Last week we asked on Twitter, “what should we blog about next?”
Nathaniel answered: “What comes after Twitter?”
Good question! And one that’s puzzling quite a few people.
We have two answers:
1. The Direct Answer
Two years ago, when iJump started, Twitter was a sideline curiosity, but one that we could clearly see was going to be big.
Now, Twitter is big – it’s huge, if you go by the amount of public awareness and media coverage. So what’s next?
Why Friendfeed? Because it offered two very important things:
- the ability to filter the “noise” of everyone you know and group conversations
- the ability to follow conversations more easily than on Twitter
With FriendFeed now becoming part of Facebook, it’s possible Facebook will continue to evolve and be the platform it can be. It’s already way bigger than Twitter, with around 250 million users compared with Twitter’s 6 million .
There are plenty of other Twitter-like candidates out there (like Plurk, Identi.ca and Jaiku), most of which had their moment in the sun last year, and yet couldn’t shake the seemingly irrational loyalty Twitter garnered by being first.
The issue? People want to be on a social media platform with other people they already know, even if there’s a better alternative.
Remember Virb? A few people wanted me to join them on Virb because it was much, much better designed than MySpace (this is going back a while for MySpace to even be part of the conversation). But nice as it was, not enough other people I knew used it.
Which brings us back to what’s next after Twitter?
There’s no longer room for a new single platform. Whatever is next will need to combine the information from multiple places, putting the user back in control of their own life.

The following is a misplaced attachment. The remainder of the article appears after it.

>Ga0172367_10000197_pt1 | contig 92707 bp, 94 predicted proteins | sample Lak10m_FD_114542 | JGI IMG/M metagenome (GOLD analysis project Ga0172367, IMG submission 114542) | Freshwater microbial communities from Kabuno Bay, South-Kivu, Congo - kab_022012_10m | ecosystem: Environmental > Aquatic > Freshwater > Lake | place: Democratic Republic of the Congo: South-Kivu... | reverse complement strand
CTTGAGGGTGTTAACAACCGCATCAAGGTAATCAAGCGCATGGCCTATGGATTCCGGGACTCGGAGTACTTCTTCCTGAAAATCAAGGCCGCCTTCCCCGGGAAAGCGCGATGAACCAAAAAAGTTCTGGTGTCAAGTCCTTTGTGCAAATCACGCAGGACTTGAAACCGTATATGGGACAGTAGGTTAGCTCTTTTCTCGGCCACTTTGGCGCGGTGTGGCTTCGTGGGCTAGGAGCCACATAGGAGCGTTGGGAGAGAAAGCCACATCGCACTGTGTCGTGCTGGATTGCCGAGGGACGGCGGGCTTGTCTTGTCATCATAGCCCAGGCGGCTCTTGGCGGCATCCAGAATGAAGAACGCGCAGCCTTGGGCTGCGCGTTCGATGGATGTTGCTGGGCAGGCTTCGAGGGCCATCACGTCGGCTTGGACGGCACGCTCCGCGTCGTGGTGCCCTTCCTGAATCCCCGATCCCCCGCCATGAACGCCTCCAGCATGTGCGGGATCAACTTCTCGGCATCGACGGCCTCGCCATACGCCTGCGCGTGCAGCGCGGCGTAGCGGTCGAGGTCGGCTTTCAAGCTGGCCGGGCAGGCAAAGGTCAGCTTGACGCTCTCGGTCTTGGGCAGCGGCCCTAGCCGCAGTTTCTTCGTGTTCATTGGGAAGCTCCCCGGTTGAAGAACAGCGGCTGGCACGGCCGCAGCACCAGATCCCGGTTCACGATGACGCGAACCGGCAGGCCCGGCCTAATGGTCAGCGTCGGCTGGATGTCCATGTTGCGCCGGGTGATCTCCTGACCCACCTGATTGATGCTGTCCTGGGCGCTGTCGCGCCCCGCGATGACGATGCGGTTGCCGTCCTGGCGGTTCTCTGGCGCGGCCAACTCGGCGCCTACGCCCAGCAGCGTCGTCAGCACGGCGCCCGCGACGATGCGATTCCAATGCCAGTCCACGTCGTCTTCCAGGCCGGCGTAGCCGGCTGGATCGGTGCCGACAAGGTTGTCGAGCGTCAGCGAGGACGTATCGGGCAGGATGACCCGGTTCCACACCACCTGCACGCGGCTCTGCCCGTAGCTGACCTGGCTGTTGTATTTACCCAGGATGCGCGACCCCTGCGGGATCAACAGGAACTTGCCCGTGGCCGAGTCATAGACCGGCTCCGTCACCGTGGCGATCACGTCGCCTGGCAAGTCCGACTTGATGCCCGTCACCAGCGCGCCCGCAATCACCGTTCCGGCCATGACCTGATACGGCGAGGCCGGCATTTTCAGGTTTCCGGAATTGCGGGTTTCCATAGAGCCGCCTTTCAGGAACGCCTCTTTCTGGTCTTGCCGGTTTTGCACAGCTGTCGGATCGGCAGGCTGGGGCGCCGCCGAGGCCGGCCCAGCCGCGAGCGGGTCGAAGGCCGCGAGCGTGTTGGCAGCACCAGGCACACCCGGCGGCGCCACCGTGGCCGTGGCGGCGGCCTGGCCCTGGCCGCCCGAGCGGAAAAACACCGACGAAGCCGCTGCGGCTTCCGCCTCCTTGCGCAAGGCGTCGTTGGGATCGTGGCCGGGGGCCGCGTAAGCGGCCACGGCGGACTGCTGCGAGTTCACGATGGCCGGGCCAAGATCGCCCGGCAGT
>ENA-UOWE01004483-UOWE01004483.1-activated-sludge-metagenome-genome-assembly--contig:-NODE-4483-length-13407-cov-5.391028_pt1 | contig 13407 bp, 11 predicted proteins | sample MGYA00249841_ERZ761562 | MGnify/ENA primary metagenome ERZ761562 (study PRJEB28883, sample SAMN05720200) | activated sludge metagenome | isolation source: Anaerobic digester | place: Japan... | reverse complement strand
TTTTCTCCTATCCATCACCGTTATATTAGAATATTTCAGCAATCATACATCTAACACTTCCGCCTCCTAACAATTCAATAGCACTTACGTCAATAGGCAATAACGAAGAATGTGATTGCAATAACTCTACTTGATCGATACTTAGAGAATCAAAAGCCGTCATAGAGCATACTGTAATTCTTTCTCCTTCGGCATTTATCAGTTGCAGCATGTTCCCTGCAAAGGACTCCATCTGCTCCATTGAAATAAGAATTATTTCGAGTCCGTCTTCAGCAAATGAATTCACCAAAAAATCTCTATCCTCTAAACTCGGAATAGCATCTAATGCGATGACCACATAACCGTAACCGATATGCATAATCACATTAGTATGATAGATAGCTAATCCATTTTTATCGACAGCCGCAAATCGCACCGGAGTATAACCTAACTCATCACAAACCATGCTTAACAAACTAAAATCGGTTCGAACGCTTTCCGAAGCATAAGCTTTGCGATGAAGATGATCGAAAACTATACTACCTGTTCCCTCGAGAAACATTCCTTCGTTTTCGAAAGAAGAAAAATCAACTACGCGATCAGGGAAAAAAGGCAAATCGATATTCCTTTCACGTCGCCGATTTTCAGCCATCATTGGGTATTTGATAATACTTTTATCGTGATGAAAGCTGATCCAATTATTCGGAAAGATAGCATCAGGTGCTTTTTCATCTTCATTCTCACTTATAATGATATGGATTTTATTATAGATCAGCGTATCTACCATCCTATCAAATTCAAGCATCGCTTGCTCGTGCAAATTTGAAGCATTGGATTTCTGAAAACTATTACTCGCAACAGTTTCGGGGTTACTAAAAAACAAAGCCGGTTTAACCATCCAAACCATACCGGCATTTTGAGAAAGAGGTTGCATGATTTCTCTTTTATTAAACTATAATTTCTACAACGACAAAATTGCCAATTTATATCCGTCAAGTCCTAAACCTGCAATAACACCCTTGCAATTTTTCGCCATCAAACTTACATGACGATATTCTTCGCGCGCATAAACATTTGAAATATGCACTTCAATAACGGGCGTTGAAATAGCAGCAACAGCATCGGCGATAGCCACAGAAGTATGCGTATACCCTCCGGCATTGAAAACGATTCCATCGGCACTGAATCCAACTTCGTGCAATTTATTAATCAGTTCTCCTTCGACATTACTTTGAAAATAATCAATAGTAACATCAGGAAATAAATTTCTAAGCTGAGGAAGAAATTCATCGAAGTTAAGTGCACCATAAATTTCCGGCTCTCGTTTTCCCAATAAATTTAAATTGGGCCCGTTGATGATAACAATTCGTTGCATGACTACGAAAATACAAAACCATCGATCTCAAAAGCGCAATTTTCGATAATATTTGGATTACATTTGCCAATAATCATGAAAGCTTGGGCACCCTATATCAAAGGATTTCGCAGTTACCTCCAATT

Wherever we go, whether we’re talking to 19-year-olds or 48-year-olds, the need is the same – to make meaning out of the chaos.
On a big picture basis, this ties into the trends of Generation C and Service-Dominant Logic mentioned in my Otago Lecture earlier this year.
2. The real answer
The most important answer is … it doesn’t matter that much for most people.
Investment in social technology is not like investing in developing a website. It’s not a lot of money and infrastructure, it is a lot of time and relationship-building.
Emphasis on the relationships. There’s a clue here.
As a Twitter user, I have relationships ranging from very close to “I barely know you” with about 5000 people. If Twitter falls down tomorrow, I know that the people I need to be connected with most are also connected with me, through Facebook, Friendfeed, LinkedIn … or through my email address book.
It’s about the people, not the technology. Build long-lasting, meaningful relationships with people across different platforms. Reduce your dependence on a single platform and get to know your community better.
How about you? What’s on your “after Twitter” list?